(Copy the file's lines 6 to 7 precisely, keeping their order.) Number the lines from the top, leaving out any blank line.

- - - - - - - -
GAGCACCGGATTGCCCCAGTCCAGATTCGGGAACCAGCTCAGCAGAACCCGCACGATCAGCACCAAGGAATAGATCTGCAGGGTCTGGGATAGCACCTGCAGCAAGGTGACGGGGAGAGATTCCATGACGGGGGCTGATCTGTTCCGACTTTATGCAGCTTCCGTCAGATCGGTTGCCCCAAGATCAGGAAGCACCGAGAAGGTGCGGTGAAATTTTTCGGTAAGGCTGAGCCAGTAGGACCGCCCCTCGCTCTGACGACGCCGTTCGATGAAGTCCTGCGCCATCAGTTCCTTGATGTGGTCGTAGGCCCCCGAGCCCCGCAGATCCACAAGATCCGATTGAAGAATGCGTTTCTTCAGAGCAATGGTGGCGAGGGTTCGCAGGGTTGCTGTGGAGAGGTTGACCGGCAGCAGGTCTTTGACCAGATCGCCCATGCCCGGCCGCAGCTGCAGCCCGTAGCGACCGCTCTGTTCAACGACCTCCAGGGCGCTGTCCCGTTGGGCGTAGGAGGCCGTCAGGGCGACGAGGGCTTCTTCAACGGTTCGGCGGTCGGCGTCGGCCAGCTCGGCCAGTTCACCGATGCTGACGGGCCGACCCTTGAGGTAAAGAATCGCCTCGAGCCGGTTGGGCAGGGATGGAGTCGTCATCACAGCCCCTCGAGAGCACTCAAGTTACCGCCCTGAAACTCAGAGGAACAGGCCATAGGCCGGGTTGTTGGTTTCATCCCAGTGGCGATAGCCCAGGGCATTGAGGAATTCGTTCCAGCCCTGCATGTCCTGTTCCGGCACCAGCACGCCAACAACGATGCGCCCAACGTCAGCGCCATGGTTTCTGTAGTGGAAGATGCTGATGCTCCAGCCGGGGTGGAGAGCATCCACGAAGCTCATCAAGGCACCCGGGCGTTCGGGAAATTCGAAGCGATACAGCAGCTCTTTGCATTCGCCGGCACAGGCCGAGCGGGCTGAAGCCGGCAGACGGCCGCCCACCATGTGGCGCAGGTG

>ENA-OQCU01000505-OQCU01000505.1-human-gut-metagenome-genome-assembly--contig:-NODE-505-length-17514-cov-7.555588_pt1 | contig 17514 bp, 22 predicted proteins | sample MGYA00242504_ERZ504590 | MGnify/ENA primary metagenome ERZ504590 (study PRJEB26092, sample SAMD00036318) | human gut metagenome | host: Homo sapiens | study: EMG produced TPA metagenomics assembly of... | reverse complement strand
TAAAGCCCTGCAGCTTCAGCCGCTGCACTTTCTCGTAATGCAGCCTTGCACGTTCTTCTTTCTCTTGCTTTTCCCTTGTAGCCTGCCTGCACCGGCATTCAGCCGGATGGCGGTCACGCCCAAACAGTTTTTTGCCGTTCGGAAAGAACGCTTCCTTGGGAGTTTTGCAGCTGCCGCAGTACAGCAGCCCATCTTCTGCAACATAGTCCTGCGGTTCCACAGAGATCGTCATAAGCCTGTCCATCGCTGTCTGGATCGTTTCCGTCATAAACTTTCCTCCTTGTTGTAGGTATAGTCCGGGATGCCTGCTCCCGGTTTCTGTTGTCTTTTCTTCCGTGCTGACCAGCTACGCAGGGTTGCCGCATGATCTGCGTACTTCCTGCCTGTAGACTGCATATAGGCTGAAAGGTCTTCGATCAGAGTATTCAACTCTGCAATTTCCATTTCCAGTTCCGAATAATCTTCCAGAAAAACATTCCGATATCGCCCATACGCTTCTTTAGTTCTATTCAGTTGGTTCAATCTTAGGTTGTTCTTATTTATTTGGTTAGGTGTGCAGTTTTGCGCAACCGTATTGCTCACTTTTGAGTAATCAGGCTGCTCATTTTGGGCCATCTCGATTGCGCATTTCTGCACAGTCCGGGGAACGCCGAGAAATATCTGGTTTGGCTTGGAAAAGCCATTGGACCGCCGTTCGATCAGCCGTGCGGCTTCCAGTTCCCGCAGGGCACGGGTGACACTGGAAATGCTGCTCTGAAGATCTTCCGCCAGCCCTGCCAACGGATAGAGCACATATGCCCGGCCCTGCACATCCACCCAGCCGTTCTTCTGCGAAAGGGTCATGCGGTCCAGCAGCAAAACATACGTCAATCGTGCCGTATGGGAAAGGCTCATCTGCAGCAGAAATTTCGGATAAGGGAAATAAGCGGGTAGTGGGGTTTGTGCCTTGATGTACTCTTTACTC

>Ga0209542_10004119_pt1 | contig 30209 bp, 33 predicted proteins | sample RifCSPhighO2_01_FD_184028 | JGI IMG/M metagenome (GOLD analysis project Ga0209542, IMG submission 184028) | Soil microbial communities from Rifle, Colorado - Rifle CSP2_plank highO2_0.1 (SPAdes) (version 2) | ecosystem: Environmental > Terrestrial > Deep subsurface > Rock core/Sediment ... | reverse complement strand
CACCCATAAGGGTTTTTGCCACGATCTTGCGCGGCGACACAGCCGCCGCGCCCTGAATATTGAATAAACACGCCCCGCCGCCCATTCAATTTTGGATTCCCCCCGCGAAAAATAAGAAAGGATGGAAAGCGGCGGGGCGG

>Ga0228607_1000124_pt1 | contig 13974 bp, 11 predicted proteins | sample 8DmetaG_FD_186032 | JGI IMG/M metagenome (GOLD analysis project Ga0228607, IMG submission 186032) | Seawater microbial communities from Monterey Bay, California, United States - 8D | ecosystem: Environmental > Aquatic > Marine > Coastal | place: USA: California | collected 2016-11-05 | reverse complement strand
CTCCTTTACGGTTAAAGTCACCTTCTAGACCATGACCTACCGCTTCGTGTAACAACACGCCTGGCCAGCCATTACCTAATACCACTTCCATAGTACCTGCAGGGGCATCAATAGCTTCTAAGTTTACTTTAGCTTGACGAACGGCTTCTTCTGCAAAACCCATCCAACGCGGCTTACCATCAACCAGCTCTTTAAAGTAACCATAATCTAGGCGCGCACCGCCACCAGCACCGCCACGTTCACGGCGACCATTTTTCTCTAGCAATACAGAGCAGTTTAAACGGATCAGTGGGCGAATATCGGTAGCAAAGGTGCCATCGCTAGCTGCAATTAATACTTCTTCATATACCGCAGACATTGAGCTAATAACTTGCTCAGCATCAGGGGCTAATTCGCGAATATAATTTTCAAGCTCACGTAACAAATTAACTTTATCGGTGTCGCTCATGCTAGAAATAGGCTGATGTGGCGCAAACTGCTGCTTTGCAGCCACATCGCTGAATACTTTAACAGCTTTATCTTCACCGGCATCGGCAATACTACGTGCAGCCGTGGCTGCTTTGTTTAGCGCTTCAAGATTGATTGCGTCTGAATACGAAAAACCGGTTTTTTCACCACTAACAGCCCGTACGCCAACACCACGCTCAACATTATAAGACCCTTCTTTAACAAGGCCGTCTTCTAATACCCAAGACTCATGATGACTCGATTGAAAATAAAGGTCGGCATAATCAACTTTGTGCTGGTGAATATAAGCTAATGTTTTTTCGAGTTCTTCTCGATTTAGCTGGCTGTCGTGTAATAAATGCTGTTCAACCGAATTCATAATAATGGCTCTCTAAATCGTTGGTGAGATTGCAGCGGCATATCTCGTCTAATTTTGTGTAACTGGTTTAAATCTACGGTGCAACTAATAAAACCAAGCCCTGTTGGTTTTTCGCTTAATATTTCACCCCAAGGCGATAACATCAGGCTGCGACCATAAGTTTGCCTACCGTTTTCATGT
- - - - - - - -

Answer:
>Ga0228607_1000124_pt1 | contig 13974 bp, 11 predicted proteins | sample 8DmetaG_FD_186032 | JGI IMG/M metagenome (GOLD analysis project Ga0228607, IMG submission 186032) | Seawater microbial communities from Monterey Bay, California, United States - 8D | ecosystem: Environmental > Aquatic > Marine > Coastal | place: USA: California | collected 2016-11-05 | reverse complement strand
CTCCTTTACGGTTAAAGTCACCTTCTAGACCATGACCTACCGCTTCGTGTAACAACACGCCTGGCCAGCCATTACCTAATACCACTTCCATAGTACCTGCAGGGGCATCAATAGCTTCTAAGTTTACTTTAGCTTGACGAACGGCTTCTTCTGCAAAACCCATCCAACGCGGCTTACCATCAACCAGCTCTTTAAAGTAACCATAATCTAGGCGCGCACCGCCACCAGCACCGCCACGTTCACGGCGACCATTTTTCTCTAGCAATACAGAGCAGTTTAAACGGATCAGTGGGCGAATATCGGTAGCAAAGGTGCCATCGCTAGCTGCAATTAATACTTCTTCATATACCGCAGACATTGAGCTAATAACTTGCTCAGCATCAGGGGCTAATTCGCGAATATAATTTTCAAGCTCACGTAACAAATTAACTTTATCGGTGTCGCTCATGCTAGAAATAGGCTGATGTGGCGCAAACTGCTGCTTTGCAGCCACATCGCTGAATACTTTAACAGCTTTATCTTCACCGGCATCGGCAATACTACGTGCAGCCGTGGCTGCTTTGTTTAGCGCTTCAAGATTGATTGCGTCTGAATACGAAAAACCGGTTTTTTCACCACTAACAGCCCGTACGCCAACACCACGCTCAACATTATAAGACCCTTCTTTAACAAGGCCGTCTTCTAATACCCAAGACTCATGATGACTCGATTGAAAATAAAGGTCGGCATAATCAACTTTGTGCTGGTGAATATAAGCTAATGTTTTTTCGAGTTCTTCTCGATTTAGCTGGCTGTCGTGTAATAAATGCTGTTCAACCGAATTCATAATAATGGCTCTCTAAATCGTTGGTGAGATTGCAGCGGCATATCTCGTCTAATTTTGTGTAACTGGTTTAAATCTACGGTGCAACTAATAAAACCAAGCCCTGTTGGTTTTTCGCTTAATATTTCACCCCAAGGCGATAACATCAGGCTGCGACCATAAGTTTGCCTACCGTTTTCATGT